- Separate the People from the Problem
- Focus on Interests, not Positions
- Invent Options for Mutual Gain
- Insist on Using Objective Criteria
A good half of the book focuses on the "Yes, but" questions - What if they are more powerful? What if they won't play? What if they use dirty tricks? - providing useful examples and illustrations of the techniques in action. “Getting to Yes” is published in paperback by Arrow Business Books and should be on the bookshelf of every community enterprise!
Tools for conflict resolution
Sometimes conflict arises simply because people do not feel heard, so just making the time for them to speak, and actively listening to them, can take the sting out of a situation and help you to more easily negotiate a resolution.
Active listening involves just listening and nothing else. Normally there is an overlap between listening, thinking and speaking and we are often trying to do all three at once! However, this means we are not really paying attention to the person we are listening to and we may miss some of the meaning of what they are saying. Also, we often focus more on what our response will be rather than on what the other person is actually saying.
In a co-op, where management is democratic and where good teamwork is essential, it is vital for people to understand how to behave assertively - ie knowing their own mind and standing up for themselves and their own opinions, without being pushed around by others - and without pushing others around.
In contrast, people often behave in ways which are either:
- Aggressive – trying to get their own way by bullying or other power strategies
- Passive – accepting other people’s opinions or decisions without thinking for themselves
- Manipulative – using underhand or devious strategies to get their own way.
Assertive behaviour is much less likely to lead to conflict and indeed there is a technique for giving criticism assertively which will help to bring about the changes you want without causing hurt or offence to the recipient.
Here are some simple steps to getting someone to change difficult behaviour such as habitual lateness or missing deadlines in an assertive way.
- First you need to be clear yourself about the behaviour that you would like your colleague to change. Do not use this as an opportunity for a put-down. It's important that you address the behaviour and not attack the person.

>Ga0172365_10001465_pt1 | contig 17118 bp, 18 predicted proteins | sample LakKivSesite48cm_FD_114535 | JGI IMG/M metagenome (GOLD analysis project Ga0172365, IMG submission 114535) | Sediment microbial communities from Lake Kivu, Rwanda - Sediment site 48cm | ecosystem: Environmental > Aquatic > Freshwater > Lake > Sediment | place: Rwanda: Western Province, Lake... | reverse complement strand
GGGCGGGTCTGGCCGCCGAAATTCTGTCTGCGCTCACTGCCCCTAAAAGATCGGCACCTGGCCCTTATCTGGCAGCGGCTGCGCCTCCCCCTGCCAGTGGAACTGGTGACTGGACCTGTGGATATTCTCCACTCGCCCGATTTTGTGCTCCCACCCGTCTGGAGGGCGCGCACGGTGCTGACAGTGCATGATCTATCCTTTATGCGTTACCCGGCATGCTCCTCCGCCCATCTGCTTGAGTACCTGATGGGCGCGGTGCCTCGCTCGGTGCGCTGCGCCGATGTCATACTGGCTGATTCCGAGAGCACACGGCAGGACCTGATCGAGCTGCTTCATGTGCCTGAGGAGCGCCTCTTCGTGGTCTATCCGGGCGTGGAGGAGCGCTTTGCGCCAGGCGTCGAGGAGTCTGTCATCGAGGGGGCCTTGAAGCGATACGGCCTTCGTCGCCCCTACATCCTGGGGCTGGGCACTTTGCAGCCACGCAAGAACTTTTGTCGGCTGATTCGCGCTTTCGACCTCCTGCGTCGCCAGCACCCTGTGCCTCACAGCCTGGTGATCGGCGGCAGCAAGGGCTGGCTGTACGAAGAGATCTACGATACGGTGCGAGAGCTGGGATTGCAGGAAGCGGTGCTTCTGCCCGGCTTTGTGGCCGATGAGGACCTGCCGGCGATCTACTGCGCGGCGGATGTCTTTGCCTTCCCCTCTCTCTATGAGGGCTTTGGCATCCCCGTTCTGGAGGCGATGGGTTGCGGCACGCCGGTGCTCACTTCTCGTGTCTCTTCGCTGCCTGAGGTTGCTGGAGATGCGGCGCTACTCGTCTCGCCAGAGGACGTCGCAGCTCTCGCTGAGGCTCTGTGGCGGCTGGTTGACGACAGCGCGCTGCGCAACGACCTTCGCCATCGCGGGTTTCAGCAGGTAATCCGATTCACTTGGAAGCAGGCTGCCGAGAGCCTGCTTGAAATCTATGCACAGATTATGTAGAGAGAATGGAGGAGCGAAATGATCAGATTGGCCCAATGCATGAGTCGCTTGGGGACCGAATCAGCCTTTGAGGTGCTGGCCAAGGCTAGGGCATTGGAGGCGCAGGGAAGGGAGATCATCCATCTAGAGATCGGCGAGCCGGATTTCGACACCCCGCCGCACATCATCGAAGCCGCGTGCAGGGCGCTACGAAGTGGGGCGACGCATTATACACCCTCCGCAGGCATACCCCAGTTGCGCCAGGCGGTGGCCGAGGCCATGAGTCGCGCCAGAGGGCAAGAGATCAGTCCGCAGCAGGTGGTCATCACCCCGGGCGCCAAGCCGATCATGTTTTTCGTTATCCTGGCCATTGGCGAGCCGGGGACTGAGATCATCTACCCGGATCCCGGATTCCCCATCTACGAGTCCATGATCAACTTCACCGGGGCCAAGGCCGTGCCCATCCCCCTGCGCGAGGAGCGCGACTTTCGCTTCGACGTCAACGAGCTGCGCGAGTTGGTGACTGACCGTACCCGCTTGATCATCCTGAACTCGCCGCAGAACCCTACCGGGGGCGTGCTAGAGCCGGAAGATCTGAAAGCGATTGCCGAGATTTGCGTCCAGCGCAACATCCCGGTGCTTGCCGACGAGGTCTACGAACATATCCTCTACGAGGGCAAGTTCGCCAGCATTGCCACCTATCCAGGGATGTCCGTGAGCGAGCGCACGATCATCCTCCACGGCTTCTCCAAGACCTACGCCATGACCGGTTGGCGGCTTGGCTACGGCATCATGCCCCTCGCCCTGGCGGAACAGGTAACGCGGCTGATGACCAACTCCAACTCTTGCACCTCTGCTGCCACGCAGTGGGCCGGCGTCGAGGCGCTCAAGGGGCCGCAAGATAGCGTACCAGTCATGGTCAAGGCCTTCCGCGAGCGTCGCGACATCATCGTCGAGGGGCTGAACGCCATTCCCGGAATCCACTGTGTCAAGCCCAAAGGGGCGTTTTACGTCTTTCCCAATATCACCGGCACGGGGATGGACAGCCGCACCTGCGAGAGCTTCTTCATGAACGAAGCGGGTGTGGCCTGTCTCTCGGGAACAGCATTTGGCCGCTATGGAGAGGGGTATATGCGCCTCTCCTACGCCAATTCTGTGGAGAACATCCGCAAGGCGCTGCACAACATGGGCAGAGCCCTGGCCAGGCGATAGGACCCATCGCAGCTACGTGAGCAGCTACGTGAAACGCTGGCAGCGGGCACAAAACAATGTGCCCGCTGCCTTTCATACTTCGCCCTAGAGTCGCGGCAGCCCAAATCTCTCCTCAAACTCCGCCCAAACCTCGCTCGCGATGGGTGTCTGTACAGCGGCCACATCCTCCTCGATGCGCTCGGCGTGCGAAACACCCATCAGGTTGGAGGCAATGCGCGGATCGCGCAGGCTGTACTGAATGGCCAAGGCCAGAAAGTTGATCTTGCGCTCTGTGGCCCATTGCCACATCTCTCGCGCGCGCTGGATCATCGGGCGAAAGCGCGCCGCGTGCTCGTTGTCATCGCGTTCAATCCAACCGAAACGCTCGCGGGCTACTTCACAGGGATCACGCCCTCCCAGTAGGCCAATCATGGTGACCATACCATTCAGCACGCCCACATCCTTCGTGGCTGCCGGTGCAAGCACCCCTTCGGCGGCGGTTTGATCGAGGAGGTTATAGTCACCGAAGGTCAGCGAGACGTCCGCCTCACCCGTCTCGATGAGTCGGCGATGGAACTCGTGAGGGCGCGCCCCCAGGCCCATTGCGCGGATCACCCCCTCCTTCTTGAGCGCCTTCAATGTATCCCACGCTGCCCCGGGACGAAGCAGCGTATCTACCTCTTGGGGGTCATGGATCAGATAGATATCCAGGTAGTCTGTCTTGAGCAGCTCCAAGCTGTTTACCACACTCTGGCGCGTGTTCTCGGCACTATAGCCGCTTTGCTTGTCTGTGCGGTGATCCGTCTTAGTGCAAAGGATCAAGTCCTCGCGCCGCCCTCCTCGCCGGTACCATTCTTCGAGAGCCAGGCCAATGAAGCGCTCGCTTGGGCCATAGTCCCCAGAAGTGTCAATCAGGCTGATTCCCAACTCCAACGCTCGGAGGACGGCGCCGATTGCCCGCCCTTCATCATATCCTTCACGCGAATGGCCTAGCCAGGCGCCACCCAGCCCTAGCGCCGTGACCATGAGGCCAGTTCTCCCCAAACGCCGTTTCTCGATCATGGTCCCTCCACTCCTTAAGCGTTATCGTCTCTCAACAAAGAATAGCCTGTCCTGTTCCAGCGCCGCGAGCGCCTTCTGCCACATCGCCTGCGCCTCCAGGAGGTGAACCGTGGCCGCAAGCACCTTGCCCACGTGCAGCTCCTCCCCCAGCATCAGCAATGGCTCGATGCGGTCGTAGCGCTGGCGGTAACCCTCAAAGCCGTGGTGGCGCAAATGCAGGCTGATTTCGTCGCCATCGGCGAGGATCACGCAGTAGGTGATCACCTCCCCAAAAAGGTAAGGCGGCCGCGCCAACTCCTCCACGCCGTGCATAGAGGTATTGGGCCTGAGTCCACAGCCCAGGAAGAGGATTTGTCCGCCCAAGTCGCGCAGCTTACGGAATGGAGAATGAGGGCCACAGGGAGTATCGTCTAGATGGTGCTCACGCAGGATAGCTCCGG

- Remember that you both have rights - you have the right to expect colleagues to deliver to a standard you have all agreed and your colleague has the right to be treated with respect.
- Find a time and a place where you can speak to the person privately.
- Be specific about the change you want and talk about behaviour you can see - talk about facts and your feelings, not your opinions.
- Do this as soon as possible after realising the impact your colleague's behaviour is having on your work. Don't let it build up until you are angry and resentful.
- Ask your colleague how they see the situation and try to get them to work with you to bring about the changes you want.
Following these steps means you’re more likely to get the change you want. You have been assertive and it’s more likely that you’ll get a response which isn’t aggressive or passive from your colleague.
Dealing with tension
It's sometimes helpful to use a well tried and tested formula for dealing with tensions between individuals in the workplace. The following guidelines can be used by the protagonists or by other members of the team. The aim is to be constructive and to seek changes that will make both of you happy rather than attempting to "win". Again, it's important to be specific, talking about actions not opinions, facts not accusations, examples not generalisations. Talk about how you feel (ie angry or disappointed) and be clear about what you want to change. Be positive - ie ask the person to start or increase doing whatever it is you want (not to stop doing what you don't want). Explain why, as it helps if they understand your reasons. And here's the famous script:
When you do (or did) ..... (concrete example)
I feel ......................................(acknowledge your feelings)
and I want you to ..............(specific concrete request)
because ................................(your reasons)
If the techniques listed above have not helped, we recommend using mediation to resolve the conflict. Mediation is where a mediator helps two or more people to reach an agreement to change behaviour. Any agreement comes from those in dispute, not from the mediator. The mediator does not judge or tell them what to do (beyond making suggestions). The mediator is in charge of the process of seeking to resolve the problem but is not responsible for the outcome.
- Questions to Consider during a Group Conflict
- Using Innerwork for Conflict Resolution - 6 Short Exercises